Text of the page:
When we turn from mathematics to speaking of everyday things in philosophy, the fact that truth outruns proof or verification is more obvious. All kinds of things are beyond our ability to demonstrate, such as statements about the past, scientific conjectures that we don't know how to test, or predictions about the future when there might be nobody around to observe them. A fundamental feature of realism is that it involves accepting that whether some proposition is true is independent of whether I, or anybody, believes it. Or even of whether there is any way to verify it at all. Did two millimetres of rain fall on Land's End, England, on March 1st of the year 10 BCE? Nobody knows and almost certainly nobody ever will. There is no record, no evidence, and no scientific basis on which to calculate it. But if one is a realist about the external world, and about its past, then one accepts that such a thing is either true or it is false, independently of our ability to verify it.

To describe the brain as a proof system is rather dubious, and even if it were, it is not clear how it would be relevant to the concept of truth. The point of beliefs, or good beliefs at least, is that they aim at being true. If a belief is simply what a brain proves, and if there is no truth beyond provability, then there is no elbow room to say that a belief is false. An analogy might be with the result of a running a computer program: even if the computation is performed correctly, it will always make sense to ask of the output, is it actually true?

Even if you propose to appeal to some more complex structure to account for truth, such as what is believed by a majority of people in a community, or what is believed by a subset of people who are more successful at reproducing than others, it will still always make sense to say: Yes, these beliefs have that property, but are they really true?

And when we come to logic, there will always be the question of which logic we are to use. There are logical monists who disagree about which is the correct logic, and there are logical pluralists who use several. And even within a family of logics, there are different ways of extending them. If logical truth is not distinct from provability then what does it mean to say that one logic is correct and another not, or that one logic applies to some domain of enquiry and another logic to a different one? Typically it makes more sense to say that a logic is correct if it agrees with some intended semantics, and that our knowledge of logic progresses by constructing formal systems that agree with an intended semantics. The semantics is always of primary concern, and that is where the model theory comes in.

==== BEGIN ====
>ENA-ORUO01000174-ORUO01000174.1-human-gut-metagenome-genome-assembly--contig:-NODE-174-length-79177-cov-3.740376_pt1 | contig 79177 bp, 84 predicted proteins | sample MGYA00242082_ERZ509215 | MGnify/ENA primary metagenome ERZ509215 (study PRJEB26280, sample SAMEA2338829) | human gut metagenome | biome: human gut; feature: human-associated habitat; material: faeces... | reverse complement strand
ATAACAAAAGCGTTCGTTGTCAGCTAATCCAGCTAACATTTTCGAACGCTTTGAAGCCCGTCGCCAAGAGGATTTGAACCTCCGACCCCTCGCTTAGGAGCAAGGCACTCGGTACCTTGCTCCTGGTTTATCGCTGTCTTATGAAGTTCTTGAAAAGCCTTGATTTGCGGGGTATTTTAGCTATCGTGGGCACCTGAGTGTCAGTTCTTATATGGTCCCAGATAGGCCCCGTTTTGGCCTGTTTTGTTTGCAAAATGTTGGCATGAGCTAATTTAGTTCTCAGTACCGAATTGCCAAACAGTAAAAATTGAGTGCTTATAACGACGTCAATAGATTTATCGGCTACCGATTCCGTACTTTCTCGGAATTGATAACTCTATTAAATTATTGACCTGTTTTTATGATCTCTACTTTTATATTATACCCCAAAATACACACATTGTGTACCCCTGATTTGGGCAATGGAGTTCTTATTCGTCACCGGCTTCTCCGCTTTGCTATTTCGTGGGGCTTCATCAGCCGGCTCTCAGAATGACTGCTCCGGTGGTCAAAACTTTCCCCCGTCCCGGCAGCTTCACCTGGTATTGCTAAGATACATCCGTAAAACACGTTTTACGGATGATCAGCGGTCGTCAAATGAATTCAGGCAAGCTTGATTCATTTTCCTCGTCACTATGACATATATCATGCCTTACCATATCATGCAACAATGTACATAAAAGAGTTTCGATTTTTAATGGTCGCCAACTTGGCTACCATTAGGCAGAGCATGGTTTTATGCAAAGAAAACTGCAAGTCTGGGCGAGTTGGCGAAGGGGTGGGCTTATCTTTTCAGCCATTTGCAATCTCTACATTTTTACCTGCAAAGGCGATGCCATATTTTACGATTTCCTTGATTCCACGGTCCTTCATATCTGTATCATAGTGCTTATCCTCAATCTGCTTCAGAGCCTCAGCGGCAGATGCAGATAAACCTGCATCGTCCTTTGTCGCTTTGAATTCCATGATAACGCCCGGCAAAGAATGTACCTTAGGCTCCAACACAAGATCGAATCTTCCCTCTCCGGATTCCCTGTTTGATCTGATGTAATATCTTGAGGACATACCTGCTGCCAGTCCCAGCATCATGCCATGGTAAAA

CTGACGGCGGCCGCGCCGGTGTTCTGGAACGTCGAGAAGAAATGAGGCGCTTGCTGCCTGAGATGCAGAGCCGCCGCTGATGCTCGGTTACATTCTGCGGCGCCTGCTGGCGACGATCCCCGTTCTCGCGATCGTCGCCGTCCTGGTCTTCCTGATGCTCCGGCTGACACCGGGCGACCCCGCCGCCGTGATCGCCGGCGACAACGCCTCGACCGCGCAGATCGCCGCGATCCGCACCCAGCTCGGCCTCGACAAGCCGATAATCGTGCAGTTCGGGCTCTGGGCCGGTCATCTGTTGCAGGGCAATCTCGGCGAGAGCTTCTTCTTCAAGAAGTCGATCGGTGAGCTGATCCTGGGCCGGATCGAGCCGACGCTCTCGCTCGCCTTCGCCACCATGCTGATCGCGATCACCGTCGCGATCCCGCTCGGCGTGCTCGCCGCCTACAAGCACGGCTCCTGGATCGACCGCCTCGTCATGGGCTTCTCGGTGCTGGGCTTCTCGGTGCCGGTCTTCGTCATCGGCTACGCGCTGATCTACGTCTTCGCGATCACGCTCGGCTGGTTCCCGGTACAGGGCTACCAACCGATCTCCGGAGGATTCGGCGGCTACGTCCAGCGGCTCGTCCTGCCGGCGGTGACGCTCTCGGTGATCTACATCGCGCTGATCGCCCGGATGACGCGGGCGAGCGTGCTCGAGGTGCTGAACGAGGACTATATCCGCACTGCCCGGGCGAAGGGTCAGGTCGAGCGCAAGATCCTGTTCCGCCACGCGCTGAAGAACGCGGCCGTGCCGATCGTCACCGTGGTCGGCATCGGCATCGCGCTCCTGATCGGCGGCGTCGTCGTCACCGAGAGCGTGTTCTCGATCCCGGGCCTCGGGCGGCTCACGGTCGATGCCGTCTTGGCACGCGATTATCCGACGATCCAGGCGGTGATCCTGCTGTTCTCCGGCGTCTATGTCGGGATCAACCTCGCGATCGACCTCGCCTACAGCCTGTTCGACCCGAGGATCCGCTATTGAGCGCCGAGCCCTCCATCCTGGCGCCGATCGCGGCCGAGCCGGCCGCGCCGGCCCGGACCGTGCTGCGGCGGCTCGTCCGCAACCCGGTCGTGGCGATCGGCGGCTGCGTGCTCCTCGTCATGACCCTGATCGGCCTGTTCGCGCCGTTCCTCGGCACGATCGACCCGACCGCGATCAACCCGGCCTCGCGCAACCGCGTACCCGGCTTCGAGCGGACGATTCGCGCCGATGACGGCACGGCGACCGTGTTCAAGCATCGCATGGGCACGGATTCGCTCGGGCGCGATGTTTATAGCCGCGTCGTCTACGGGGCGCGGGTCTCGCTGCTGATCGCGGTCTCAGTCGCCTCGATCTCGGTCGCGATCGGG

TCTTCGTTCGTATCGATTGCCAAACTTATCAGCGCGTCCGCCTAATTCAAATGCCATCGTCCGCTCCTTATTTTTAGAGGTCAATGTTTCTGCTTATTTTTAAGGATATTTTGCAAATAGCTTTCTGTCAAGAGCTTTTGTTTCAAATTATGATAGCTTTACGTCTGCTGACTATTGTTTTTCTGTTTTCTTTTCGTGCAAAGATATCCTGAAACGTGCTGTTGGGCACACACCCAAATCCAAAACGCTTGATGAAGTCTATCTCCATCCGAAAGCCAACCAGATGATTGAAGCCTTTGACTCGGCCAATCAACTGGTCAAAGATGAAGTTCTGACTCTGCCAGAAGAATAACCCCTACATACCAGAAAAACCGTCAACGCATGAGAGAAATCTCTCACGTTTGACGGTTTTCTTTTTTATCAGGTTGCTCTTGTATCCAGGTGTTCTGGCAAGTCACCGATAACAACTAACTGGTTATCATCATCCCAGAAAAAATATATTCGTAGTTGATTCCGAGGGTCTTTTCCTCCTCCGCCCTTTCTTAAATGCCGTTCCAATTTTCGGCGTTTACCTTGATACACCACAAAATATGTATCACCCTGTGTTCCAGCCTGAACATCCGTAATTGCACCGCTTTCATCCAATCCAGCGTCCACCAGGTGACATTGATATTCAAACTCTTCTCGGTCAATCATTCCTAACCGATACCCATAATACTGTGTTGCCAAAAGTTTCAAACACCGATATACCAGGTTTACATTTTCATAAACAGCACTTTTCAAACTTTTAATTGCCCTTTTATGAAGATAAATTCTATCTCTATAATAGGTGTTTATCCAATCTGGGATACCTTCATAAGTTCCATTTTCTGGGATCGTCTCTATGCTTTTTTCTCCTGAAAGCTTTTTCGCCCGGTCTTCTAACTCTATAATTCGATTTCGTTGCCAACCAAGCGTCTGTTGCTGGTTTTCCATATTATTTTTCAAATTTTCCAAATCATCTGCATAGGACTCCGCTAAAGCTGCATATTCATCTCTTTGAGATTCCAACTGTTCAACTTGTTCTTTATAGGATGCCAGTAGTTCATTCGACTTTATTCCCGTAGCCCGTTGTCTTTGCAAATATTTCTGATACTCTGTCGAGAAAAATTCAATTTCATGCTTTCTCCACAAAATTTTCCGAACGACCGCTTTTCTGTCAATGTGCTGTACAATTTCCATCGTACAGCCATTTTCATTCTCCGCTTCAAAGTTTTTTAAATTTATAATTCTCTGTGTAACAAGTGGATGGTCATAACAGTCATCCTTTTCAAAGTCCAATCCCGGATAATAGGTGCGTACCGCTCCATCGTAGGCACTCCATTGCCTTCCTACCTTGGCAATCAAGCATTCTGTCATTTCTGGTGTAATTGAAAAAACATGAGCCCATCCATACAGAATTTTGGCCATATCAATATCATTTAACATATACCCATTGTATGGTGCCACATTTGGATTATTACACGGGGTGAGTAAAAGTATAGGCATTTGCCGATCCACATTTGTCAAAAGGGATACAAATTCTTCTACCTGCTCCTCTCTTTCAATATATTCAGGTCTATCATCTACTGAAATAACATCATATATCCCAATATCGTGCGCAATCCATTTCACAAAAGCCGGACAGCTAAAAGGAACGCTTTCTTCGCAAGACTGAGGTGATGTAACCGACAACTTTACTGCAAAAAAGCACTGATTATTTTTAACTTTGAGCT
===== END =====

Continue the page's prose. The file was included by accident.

The position of holding that there is no truth beyond what is verifiable or knowable is simply anti-realism. One can be a realist about some domains and not others, e.g. a realist about the external world and about the past, but an anti-realist about mathematics and morality. Intuitionism is a form of anti-realism.

  • I hold that truth is what an idealized, abstract mind would eventually, in the limit, be persuaded of, given access to all relevant evidence and arguments. This is different from what anyone believes at any particular time. That's an interesting point about rain in England, but we might say that "relevant evidence" could include a window to the past or future. Moving on, intuitionism is related, but there is such a thing as "intuitionist model theory" so it does not seem to inherently reject models.
    – causative
    Mar 23, 2021 at 3:19
  • I wouldn't say my position is anti-realist. It's just a question of which propositions we may assign any meaning to. A proposition that has no verifiable consequences one way or the other is disconnected from the world and from anything we could check. e.g. whether axiom of choice holds seems to make no difference to anything real, and there's no way for us to judge one way or the other. About the model theory results you mention, would they still hold if one interpreted a model as simply a larger axiomatized logic?
    – causative
    Mar 23, 2021 at 3:25
  • e.g. let's restate an "axiom-model" of a logic L to be another axiomatized logic M that yields all the theorems of L and is consistent. Does Godel's completeness theorem hold for "axiom-models" the same way it holds for models?
    – causative
    Mar 23, 2021 at 3:31
  • The terms realist and anti-realist as used in philosophy are heavily influenced by Michael Dummett. Dummett helped pioneer the idea that we can use logic as a handle on metaphysics. In particular, he introduced the idea that realism with respect to some domain just consists in being willing to endorse bivalence about propositions in that domain without respect to whether they can be verified or not. Dummett was himself anti-realist about most things and was an advocate of intuitionistic logic.
    – Bumble
    Mar 23, 2021 at 16:48
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    Model theory can indeed be extended to non-classical logics, which is why the question of whether model theory is grounded is really a separate issue from whether truth outruns provability. Model theory is a really useful way of linking logic to whatever is our best way of describing reality. It gives us a formal handle on the concepts of reference, meaning and truth. A good recent text is Button and Walsh, Philosophy and Model Theory.
    – Bumble
    Mar 23, 2021 at 16:49